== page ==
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Cannes Update: Creativity and the Case for Absolute Ambition

Geoff McGrath, MD of Starcom

On Day 3 of Cannes Geoff McGrath, MD of Starcom, shines a light on one of the key attributes of all the best work at Cannes – absolute ambition.

Trying to capture everything that Cannes has to offer in a few hundred words or even a 60-minute presentation is somewhat of an impossible ask.

But that said, there is one word that I keep coming back to. Ambition. In fact, perhaps it is more accurate to say two words – Absolute Ambition. This appears to be the thing that clearly sets apart ‘those who do’ and ‘those who never’ at Cannes.

Those Who Do

For ‘those who do’, they share an uncompromising ambition to create something that people will talk about, something that people will care about. They always seem to start with a better question – how can we benefit our culture? What can we do that will truly matter to our audience?

They also seem to approach each task from a different perspective. With each task, Creativity is the constant. No matter what they have to do or say, they will do it in the most creative manner. Creativity is never an aspiration, but rather an absolute.

‘Those who do’, they collectively celebrate the commercial and cultural potency of Creativity. They champion the link between commercial performance and creativity. In every example bar one (due to exceptional circumstances), those companies who won the Cannes Lions Creative Marketer of the Year had experienced above average stock market performance. This year’s winner, Burger King, has recorded 110% growth in share price over the past three years.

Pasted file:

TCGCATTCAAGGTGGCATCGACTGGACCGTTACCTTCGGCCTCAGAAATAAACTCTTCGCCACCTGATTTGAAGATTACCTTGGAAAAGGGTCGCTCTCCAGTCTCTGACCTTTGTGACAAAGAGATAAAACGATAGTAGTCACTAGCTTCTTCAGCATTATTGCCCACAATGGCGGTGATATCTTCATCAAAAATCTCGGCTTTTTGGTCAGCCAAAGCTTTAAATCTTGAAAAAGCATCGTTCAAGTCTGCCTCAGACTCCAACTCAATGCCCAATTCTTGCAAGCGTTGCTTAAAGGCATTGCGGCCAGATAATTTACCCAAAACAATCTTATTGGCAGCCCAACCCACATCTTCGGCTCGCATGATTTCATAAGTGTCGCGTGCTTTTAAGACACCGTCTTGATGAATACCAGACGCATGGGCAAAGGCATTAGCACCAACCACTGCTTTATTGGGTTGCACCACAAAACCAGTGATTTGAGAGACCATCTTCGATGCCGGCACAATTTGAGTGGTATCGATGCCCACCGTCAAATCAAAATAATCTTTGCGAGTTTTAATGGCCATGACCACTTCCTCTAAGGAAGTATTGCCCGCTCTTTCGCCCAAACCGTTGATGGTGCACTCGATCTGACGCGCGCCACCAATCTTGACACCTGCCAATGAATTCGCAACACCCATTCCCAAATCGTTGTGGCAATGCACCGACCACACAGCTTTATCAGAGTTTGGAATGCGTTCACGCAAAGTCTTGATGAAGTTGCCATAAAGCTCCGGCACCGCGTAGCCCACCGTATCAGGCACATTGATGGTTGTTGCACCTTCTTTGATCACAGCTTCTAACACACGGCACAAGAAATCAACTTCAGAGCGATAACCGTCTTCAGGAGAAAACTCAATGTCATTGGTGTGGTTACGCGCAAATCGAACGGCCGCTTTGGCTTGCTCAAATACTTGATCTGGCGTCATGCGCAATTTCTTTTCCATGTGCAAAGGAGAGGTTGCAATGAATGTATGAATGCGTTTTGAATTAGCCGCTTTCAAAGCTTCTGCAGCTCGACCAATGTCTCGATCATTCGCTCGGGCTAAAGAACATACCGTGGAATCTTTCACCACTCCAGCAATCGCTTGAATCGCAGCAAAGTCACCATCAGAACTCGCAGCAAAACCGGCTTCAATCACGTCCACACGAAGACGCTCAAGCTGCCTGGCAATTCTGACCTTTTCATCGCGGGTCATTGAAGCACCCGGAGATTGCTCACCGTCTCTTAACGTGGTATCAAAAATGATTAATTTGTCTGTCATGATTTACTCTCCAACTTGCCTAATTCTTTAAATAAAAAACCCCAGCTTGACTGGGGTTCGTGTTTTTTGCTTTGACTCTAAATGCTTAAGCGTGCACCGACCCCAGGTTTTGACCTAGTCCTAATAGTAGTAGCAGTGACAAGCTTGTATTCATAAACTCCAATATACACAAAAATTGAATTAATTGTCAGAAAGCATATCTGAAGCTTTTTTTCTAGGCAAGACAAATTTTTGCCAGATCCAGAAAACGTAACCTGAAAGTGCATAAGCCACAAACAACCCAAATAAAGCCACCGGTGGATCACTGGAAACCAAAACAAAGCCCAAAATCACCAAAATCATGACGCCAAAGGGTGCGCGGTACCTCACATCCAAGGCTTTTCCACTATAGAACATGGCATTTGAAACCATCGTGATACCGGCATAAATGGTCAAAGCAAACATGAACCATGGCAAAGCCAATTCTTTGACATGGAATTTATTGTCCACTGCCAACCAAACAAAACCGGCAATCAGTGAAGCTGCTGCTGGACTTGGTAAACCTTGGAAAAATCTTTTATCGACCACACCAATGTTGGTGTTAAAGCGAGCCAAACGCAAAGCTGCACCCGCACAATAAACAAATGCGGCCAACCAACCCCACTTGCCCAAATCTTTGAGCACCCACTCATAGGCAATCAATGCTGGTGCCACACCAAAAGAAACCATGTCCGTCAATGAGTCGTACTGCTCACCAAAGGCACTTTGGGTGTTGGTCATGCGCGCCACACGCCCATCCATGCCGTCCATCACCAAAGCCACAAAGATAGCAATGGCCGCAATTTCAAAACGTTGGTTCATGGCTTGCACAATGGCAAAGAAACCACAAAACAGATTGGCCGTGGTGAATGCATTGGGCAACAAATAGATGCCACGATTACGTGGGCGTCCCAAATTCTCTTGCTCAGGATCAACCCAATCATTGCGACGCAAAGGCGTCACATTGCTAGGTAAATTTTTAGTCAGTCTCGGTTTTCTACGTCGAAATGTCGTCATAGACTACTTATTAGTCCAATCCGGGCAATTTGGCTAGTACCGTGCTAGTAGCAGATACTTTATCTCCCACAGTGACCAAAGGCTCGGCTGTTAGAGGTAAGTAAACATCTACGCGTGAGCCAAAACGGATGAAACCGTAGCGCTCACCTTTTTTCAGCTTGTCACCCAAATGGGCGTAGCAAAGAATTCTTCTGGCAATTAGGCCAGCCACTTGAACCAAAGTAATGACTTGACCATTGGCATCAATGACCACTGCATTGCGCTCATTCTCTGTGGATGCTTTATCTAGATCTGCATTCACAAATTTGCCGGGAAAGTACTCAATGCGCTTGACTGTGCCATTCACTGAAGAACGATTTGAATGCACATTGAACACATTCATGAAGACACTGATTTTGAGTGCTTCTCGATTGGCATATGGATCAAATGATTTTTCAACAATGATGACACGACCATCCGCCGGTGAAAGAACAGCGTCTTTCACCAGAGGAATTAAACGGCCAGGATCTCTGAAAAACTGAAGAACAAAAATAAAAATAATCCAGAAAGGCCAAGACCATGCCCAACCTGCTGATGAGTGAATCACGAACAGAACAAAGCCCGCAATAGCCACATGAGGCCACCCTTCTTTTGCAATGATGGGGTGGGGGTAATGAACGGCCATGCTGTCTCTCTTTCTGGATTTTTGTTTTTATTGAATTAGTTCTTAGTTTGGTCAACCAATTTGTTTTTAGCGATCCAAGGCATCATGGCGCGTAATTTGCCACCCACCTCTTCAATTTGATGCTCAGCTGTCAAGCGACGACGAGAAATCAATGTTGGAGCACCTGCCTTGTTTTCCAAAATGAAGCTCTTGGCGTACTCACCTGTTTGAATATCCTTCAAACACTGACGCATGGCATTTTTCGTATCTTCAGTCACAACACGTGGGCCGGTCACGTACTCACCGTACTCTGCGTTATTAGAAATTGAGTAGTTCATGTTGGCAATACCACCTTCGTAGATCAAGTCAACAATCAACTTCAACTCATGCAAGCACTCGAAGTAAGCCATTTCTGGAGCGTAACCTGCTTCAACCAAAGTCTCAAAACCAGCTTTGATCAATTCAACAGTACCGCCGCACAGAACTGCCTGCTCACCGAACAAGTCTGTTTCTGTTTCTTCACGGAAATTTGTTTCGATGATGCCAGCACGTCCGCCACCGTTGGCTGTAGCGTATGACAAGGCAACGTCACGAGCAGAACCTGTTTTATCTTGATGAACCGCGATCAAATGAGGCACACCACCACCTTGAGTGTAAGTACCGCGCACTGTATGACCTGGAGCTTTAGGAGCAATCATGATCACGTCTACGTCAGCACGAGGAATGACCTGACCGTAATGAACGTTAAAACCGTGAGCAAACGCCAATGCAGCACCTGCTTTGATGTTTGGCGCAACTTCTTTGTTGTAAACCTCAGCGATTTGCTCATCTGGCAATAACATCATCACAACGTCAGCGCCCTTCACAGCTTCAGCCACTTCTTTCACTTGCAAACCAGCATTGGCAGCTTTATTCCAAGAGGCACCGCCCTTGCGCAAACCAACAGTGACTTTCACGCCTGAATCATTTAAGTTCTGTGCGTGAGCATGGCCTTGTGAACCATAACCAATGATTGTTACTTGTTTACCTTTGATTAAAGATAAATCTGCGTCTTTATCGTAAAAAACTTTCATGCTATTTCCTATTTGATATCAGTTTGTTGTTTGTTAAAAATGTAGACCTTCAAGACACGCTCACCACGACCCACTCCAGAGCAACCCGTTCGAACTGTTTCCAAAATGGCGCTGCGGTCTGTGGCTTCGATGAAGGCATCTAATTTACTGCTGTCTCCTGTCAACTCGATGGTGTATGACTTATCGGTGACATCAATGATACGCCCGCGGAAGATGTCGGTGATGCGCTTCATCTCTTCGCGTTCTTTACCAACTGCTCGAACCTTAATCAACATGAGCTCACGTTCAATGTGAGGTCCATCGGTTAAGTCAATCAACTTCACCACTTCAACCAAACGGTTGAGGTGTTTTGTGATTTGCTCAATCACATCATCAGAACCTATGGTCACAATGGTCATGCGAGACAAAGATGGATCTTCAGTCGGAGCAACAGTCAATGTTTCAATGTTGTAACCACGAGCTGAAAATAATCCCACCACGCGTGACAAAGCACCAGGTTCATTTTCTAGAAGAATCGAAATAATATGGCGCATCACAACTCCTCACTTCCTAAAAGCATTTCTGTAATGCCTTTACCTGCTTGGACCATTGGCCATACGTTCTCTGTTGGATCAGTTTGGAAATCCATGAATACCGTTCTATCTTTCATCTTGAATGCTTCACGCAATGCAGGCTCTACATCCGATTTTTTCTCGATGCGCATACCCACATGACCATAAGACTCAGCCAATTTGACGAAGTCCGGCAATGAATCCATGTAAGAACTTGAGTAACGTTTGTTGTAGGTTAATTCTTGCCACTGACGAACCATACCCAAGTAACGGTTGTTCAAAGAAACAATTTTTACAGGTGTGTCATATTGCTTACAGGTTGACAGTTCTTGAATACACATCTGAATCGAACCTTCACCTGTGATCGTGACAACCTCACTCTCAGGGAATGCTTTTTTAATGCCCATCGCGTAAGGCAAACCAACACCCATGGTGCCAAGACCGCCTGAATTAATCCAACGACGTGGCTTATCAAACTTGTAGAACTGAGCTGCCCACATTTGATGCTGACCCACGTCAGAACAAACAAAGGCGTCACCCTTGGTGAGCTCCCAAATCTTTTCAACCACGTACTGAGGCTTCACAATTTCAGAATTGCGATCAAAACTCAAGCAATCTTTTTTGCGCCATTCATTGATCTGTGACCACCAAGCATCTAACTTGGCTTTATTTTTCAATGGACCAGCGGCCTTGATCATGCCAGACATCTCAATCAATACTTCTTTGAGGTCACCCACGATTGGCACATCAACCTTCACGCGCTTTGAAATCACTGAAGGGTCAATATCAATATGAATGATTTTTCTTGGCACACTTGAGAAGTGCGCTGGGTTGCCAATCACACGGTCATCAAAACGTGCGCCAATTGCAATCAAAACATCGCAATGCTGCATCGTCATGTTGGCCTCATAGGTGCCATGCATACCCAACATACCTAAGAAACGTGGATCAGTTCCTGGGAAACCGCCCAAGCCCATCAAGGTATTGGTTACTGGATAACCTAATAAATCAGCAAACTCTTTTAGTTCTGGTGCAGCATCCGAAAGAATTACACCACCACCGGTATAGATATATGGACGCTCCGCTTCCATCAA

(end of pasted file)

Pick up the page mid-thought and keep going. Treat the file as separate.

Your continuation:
Creative Transformation

Throughout the week, there is an endless stream and ever growing book of evidence as to the partnership between creativity and commercial success. This begs the question – why don’t we all have creativity at the epicentre of our organisations. The simple answer is that it is very challenging and one that requires nothing short of 100% commitment.

In one talk from a globally respected marketer, his advice on creative transformation was to first and foremost, “fully and absolutely commit to it and once that’s done, everything else can then be worked. Don’t try to do it in reserve.”

And to finish, let me add to that. Transformation, creative or otherwise, is always uncomfortable. It should be. And if your organisation is going through a transformation because it has to, you’re too late. Do it when you’re ahead, to stay ahead. A simple fact of physics is that it is always easier to change direction when you have momentum.

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